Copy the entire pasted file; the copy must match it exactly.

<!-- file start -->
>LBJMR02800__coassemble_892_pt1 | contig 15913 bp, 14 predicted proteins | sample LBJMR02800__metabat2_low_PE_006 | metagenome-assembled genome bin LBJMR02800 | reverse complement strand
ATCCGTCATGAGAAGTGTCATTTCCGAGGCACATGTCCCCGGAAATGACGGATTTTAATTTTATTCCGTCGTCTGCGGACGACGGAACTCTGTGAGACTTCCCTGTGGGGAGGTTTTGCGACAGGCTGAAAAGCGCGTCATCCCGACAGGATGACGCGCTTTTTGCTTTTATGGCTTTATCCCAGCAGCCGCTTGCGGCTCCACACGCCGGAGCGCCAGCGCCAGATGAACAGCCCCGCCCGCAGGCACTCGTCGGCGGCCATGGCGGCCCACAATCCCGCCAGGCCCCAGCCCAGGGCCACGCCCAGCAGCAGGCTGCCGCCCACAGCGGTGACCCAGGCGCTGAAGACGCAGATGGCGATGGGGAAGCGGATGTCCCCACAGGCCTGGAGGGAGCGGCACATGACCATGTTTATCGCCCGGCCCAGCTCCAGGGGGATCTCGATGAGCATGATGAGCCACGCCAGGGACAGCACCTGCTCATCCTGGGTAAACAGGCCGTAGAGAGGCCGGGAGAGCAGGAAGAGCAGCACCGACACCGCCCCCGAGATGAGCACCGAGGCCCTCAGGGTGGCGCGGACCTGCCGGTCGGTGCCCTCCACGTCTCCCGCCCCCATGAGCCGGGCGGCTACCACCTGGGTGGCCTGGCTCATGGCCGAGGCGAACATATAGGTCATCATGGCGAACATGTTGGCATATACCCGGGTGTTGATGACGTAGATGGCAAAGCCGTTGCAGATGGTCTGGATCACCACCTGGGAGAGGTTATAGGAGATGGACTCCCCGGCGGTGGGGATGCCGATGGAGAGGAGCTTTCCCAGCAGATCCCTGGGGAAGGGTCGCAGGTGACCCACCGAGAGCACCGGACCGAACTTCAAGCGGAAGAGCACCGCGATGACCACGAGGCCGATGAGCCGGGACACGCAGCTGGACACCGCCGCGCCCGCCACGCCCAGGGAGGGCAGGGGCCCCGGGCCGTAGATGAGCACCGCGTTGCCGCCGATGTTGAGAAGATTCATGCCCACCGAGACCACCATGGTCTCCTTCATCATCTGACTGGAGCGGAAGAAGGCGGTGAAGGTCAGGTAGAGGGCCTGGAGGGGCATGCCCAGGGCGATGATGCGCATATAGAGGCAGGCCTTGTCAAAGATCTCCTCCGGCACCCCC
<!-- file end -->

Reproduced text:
>LBJMR02800__coassemble_892_pt1 | contig 15913 bp, 14 predicted proteins | sample LBJMR02800__metabat2_low_PE_006 | metagenome-assembled genome bin LBJMR02800 | reverse complement strand
ATCCGTCATGAGAAGTGTCATTTCCGAGGCACATGTCCCCGGAAATGACGGATTTTAATTTTATTCCGTCGTCTGCGGACGACGGAACTCTGTGAGACTTCCCTGTGGGGAGGTTTTGCGACAGGCTGAAAAGCGCGTCATCCCGACAGGATGACGCGCTTTTTGCTTTTATGGCTTTATCCCAGCAGCCGCTTGCGGCTCCACACGCCGGAGCGCCAGCGCCAGATGAACAGCCCCGCCCGCAGGCACTCGTCGGCGGCCATGGCGGCCCACAATCCCGCCAGGCCCCAGCCCAGGGCCACGCCCAGCAGCAGGCTGCCGCCCACAGCGGTGACCCAGGCGCTGAAGACGCAGATGGCGATGGGGAAGCGGATGTCCCCACAGGCCTGGAGGGAGCGGCACATGACCATGTTTATCGCCCGGCCCAGCTCCAGGGGGATCTCGATGAGCATGATGAGCCACGCCAGGGACAGCACCTGCTCATCCTGGGTAAACAGGCCGTAGAGAGGCCGGGAGAGCAGGAAGAGCAGCACCGACACCGCCCCCGAGATGAGCACCGAGGCCCTCAGGGTGGCGCGGACCTGCCGGTCGGTGCCCTCCACGTCTCCCGCCCCCATGAGCCGGGCGGCTACCACCTGGGTGGCCTGGCTCATGGCCGAGGCGAACATATAGGTCATCATGGCGAACATGTTGGCATATACCCGGGTGTTGATGACGTAGATGGCAAAGCCGTTGCAGATGGTCTGGATCACCACCTGGGAGAGGTTATAGGAGATGGACTCCCCGGCGGTGGGGATGCCGATGGAGAGGAGCTTTCCCAGCAGATCCCTGGGGAAGGGTCGCAGGTGACCCACCGAGAGCACCGGACCGAACTTCAAGCGGAAGAGCACCGCGATGACCACGAGGCCGATGAGCCGGGACACGCAGCTGGACACCGCCGCGCCCGCCACGCCCAGGGAGGGCAGGGGCCCCGGGCCGTAGATGAGCACCGCGTTGCCGCCGATGTTGAGAAGATTCATGCCCACCGAGACCACCATGGTCTCCTTCATCATCTGACTGGAGCGGAAGAAGGCGGTGAAGGTCAGGTAGAGGGCCTGGAGGGGCATGCCCAGGGCGATGATGCGCATATAGAGGCAGGCCTTGTCAAAGATCTCCTCCGGCACCCCC